One topic that interests most students is the dilemmas of unpaid internships. Read my article below, posted on TalentEgg.ca, for the scoop.
Competing for a job is never easy when you’re stacked against other successful candidates with the same education, skills and experience—and it’s even harder when those other applicants are willing to work for free.
Employers and students are calling internships the new entry-level job. In difficult economic times and tough sectors, employers are laying off workers and replacing them with unpaid, or low paid, interns.
Although it’s controversial among employers, students and their parents, internships are common and expected for university students and graduates who bulk up their resumés and get their name known in their industry of choice.
In the 1980s and 1990s, many companies began hiring interns to save on labour costs. It was a phenomenon that was popular in fashion, entertainment and creative industries, where getting a job out of university was near impossible and stellar networking could land an intern a full-time job.
Nowadays, from accounting to marketing, communications to engineering, employers are hiring and students are applying, for unpaid internships.
The idea of an unpaid internship is shocking to some parents. I grew up in a family that values hard work. It didn’t matter what type of work I did, as long as it was honest. The idea of working for free, even in exchange for enhancing my resumé, was not understood.
Students across the country have long expressed frustrated views on this issue. Unpaid internships are seen asexploitative, elitist and beneficial only for wealthy kids who can afford to pay expenses while doing unpaid work.
Others see it as necessary for advancing a career and a worthwhile opportunity to break into a field while having a meaningful experience.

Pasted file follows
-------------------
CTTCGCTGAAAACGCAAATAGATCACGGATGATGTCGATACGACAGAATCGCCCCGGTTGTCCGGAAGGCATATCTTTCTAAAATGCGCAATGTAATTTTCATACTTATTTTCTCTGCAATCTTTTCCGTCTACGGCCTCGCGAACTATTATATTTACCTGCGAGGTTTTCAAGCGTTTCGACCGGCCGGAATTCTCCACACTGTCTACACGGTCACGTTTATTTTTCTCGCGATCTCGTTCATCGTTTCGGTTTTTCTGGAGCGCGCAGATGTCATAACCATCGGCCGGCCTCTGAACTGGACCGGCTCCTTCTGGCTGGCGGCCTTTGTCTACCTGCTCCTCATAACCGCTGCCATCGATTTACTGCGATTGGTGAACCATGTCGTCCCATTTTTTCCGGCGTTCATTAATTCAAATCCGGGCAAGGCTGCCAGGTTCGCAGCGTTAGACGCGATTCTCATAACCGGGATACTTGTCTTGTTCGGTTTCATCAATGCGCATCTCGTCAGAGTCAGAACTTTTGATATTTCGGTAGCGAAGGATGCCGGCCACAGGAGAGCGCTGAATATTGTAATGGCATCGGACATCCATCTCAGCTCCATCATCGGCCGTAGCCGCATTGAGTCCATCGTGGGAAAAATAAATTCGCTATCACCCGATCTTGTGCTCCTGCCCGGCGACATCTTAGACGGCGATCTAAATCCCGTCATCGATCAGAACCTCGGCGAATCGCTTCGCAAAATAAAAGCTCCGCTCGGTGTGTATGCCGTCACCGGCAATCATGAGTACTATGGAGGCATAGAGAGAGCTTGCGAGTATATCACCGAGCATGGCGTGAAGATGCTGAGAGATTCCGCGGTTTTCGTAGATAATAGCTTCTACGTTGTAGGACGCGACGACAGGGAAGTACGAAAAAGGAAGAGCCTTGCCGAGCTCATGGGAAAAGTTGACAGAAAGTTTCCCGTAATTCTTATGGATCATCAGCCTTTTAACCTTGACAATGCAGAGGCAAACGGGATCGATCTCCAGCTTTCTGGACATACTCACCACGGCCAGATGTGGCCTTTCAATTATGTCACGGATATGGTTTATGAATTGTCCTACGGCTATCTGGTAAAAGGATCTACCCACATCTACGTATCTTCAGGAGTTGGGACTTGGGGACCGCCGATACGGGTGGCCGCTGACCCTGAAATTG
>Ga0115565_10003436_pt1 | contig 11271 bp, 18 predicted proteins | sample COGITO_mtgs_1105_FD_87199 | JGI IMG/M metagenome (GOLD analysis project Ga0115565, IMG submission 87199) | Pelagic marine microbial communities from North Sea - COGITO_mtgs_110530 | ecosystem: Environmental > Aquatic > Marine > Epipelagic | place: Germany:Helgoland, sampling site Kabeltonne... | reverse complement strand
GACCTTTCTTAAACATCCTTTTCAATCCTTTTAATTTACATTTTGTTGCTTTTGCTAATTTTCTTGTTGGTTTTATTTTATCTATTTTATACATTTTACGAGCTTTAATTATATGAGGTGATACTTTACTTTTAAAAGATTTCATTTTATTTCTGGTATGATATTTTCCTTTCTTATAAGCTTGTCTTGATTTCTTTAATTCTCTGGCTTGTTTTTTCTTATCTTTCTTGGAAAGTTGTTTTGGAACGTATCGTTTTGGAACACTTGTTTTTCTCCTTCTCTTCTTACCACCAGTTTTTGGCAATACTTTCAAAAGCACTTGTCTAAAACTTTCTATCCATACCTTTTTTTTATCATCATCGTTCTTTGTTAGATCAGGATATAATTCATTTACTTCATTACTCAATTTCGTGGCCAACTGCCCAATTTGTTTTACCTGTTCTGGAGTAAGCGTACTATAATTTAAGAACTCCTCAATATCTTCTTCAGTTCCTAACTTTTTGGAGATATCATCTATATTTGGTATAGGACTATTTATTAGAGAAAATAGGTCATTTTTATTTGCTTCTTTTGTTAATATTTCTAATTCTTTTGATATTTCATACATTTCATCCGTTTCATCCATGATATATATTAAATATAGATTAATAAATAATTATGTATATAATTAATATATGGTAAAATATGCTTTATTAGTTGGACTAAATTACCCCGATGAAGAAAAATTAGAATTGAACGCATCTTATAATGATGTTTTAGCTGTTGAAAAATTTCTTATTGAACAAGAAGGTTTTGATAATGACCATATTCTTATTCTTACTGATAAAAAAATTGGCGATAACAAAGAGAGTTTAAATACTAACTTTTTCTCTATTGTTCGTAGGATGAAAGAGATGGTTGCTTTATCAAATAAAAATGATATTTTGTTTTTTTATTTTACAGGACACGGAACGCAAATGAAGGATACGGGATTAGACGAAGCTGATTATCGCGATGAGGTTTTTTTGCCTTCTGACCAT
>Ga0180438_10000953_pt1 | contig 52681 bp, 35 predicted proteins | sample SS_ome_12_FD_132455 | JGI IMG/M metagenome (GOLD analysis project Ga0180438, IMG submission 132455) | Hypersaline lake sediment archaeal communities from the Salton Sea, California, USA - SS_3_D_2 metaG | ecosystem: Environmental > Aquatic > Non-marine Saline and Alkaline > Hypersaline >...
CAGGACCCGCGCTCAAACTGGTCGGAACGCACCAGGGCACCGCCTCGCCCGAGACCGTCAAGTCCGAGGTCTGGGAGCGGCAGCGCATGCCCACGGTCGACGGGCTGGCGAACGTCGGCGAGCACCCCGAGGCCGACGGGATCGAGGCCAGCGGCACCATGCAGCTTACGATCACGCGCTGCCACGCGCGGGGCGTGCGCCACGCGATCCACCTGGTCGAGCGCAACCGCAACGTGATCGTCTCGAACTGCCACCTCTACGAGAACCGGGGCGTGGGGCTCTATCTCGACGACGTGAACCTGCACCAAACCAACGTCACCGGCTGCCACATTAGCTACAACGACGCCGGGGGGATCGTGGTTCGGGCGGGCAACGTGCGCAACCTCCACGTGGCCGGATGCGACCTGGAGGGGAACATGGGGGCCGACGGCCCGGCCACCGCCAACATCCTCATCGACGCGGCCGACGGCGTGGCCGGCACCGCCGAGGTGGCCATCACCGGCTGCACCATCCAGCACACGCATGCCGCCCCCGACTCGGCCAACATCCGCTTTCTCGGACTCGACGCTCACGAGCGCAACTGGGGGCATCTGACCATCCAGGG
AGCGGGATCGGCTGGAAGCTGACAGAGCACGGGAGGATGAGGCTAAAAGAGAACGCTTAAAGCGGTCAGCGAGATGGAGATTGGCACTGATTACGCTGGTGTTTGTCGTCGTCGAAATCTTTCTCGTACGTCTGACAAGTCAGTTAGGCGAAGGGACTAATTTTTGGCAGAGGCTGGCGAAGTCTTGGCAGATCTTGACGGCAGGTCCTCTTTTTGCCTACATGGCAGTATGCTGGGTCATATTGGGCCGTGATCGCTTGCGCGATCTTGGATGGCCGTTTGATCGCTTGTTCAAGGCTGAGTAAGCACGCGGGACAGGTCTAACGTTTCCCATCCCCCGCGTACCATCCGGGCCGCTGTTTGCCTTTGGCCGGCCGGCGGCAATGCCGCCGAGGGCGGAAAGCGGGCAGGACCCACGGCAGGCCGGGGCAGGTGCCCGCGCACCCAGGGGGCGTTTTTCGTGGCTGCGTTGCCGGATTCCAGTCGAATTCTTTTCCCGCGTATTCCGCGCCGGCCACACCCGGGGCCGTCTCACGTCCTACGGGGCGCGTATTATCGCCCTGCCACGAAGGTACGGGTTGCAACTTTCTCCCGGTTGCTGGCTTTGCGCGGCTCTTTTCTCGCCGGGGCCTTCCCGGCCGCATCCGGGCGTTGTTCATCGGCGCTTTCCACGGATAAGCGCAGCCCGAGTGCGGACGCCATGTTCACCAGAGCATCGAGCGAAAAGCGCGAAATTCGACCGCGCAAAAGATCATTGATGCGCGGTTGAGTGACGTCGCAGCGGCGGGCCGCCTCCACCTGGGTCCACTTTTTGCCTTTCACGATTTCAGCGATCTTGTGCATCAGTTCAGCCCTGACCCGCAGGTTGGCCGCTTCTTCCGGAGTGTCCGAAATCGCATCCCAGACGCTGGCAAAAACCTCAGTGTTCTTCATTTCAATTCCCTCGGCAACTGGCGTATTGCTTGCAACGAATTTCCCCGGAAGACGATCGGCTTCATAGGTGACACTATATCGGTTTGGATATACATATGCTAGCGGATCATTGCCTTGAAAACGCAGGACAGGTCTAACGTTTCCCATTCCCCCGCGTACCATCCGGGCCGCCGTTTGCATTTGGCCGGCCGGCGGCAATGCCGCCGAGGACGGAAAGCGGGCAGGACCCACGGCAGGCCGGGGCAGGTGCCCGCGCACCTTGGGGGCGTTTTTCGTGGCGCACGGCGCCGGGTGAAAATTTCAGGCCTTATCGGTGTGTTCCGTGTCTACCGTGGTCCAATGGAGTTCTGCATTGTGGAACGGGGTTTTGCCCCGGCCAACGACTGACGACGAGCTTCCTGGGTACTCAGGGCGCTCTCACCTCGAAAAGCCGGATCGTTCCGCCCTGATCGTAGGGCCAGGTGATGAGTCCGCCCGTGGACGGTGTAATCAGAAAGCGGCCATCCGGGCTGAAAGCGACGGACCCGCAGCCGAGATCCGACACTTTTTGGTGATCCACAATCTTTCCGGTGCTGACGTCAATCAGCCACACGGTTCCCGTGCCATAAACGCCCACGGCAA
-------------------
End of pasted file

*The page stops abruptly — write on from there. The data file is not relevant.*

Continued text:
She completed her fourth full-time unpaid internship this summer and she says each one has been a great experieence. “All my internships allowed me to learn things about the magazine industry that I could not have learned in university, and I was able to experience what I had learned in school in a real work setting.”
Baratta finances her internships with her savings—she’s had summer jobs since Grade 11.
Searching for a summer internship or a full time position as a graduate is not easy. I began looking for positions that interested me way back in January. I applied for 18 paid and unpaid internships, interviewed with six organizations and was offered three positions for me to choose from.
The process was exhausting but it paid off.
One organization accepted me into its internship program but was located in Washington, D.C. It was an unpaid position and there were no funds for any living expenses.
Even though it was a great organization and it might have introduced me to wonderful people in my field, I couldn’t justify spending thousands of dollars to work for free to myself or to my parents.
I turned it down even though I had no other job prospects at the time. Luckily, other positions pulled through, but that’s not always a chance most students are willing to take.
Cara Eng, a communications intern at CTV, was required to complete internships to graduate. Although most of the coveted intern spots were unpaid, she says it’s still possible for students to find relevant, paid experience. “It isn’t impossible. I think it’s about looking in the right places, and knowing how to do that is what they don’t teach in school.”
She stresses that internships are a way for you to get you noticed in a fast-paced field. “You really have to prove your abilities and skills before you’re given meaningful tasks. Even if your internship isn’t exactly what you hoped for, students have to realize their networking may land them a job in the future,” she says.
According to the Higher Education Statistics Agency (HESA), 21.7% of summer 2009 graduates who were in employment six months later had been taken on by an employer with which they had previously completed some kind of work experience.
At the end of the day, students have to do what’s best for them. If you can afford the time and money to complete an unpaid internship, the experience is usually worthwhile. You can even ask employers to cover some expenses, like transportation.
If you can’t afford to take on an unpaid position, there are still paid opportunities out there. They require more time and energy to search and apply for these jobs.
Start early, brush up your resumé and you might be able to avoid competing for an unpaid internship.